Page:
It’s Tax Time.
The IRS has set April 17th as this year’s deadline to submit 2017 tax returns, and if you’re anything like me, you’ll put it off until early April. My first year out of college, I called my parents in a panic, days before tax due date. There’s nothing like a looming IRS deadline to remind yourself that you’re not completely independent from your parents just yet. But it doesn’t have to be this way. Doing your taxes can actually be fun manageable!
We sat down with our friends at HR Block to learn from the experts – here are their answers to our top questions. Take a look at our Tax Prep Shop as well!
What’s the first thing I should do before getting started on my taxes?
Gather all your tax documents in one place. You’ll receive important tax documents from your employer, like a W-2 or 1099, as well as others from financial institutions and brokers. But you’ll also want to collect the miscellaneous items, such as business receipts, investment documents, and other materials received throughout the year.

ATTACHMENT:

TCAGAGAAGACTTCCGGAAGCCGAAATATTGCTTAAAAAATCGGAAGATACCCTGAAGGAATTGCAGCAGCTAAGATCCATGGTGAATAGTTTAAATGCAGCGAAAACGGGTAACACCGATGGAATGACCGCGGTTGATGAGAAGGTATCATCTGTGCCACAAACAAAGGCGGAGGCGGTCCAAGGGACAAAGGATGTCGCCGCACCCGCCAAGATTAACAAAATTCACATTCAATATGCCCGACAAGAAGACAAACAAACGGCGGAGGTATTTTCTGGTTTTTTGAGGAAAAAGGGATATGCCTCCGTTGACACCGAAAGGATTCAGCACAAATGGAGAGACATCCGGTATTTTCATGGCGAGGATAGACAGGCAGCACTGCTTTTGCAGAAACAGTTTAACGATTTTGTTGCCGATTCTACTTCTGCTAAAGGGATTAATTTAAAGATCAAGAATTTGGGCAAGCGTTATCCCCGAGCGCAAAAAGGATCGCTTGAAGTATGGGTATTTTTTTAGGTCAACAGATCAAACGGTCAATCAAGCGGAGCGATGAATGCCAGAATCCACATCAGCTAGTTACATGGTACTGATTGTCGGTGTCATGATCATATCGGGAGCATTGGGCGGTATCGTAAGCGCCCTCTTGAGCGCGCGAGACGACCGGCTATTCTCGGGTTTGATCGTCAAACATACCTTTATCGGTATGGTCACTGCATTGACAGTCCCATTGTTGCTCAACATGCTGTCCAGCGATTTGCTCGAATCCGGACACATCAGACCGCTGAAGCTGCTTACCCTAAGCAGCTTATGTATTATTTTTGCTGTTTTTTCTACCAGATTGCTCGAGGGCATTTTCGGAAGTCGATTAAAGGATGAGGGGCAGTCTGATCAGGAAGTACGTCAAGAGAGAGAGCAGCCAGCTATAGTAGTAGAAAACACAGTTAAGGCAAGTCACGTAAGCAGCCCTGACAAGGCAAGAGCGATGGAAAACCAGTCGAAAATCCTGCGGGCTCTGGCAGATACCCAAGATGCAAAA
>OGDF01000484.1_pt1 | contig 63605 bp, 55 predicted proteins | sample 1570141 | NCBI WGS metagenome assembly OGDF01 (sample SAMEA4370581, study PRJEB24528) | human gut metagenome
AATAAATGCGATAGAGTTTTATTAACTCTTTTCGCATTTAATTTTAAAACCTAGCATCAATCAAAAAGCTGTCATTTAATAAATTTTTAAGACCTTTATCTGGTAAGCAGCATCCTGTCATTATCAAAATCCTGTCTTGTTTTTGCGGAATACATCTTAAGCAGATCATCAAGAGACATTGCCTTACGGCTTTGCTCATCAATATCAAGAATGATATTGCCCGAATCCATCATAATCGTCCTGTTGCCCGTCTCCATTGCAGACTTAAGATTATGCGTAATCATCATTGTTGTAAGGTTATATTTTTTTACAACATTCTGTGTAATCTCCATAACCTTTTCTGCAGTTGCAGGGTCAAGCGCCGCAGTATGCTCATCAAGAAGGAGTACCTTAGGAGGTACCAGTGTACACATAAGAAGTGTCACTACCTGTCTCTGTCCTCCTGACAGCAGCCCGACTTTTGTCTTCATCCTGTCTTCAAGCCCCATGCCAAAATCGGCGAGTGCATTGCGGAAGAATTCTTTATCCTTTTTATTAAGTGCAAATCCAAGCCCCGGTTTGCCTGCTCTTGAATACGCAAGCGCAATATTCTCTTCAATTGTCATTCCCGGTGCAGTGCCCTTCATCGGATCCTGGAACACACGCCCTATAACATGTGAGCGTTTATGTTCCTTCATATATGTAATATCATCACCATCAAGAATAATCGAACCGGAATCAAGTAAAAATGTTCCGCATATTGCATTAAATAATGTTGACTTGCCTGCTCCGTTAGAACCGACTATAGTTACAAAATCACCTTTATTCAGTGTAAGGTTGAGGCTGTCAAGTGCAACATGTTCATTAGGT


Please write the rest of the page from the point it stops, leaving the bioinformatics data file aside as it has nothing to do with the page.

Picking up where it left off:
When should I get started on my taxes?
Start early. Typically, filing taxes takes longer than anticipated, and starting early helps ensure you don’t get the mega Sunday Scaries on April 15th. But more practically, the sooner you file, the sooner you can receive your refund check! Hello PS4! (or similar splurge-worthy item).
Should I file my own taxes?
It depends on the complexity of your return. A simple tax situation consisting of only wage income can typically be done quickly and utilize few resources. If you have multiple sources and types of income and multiple deductions, you might want to consider assistance. Ultimately, it depends on your personal situation and preference.
What are the benefits of filing with a service like H&R Block?
There are several advantages in addition to the overarching maximum refund guarantee. You have access to a step-by-step Q&A and guidance on more than 350 credits and deductions, so you know you’ll have assistance each step of the way. Moreover, you have access to an Accuracy Review, which checks for issues and assesses your audit risk.
If all else fails, you can always file for an extension through October 15th, and then it’s an issue for future you to deal with.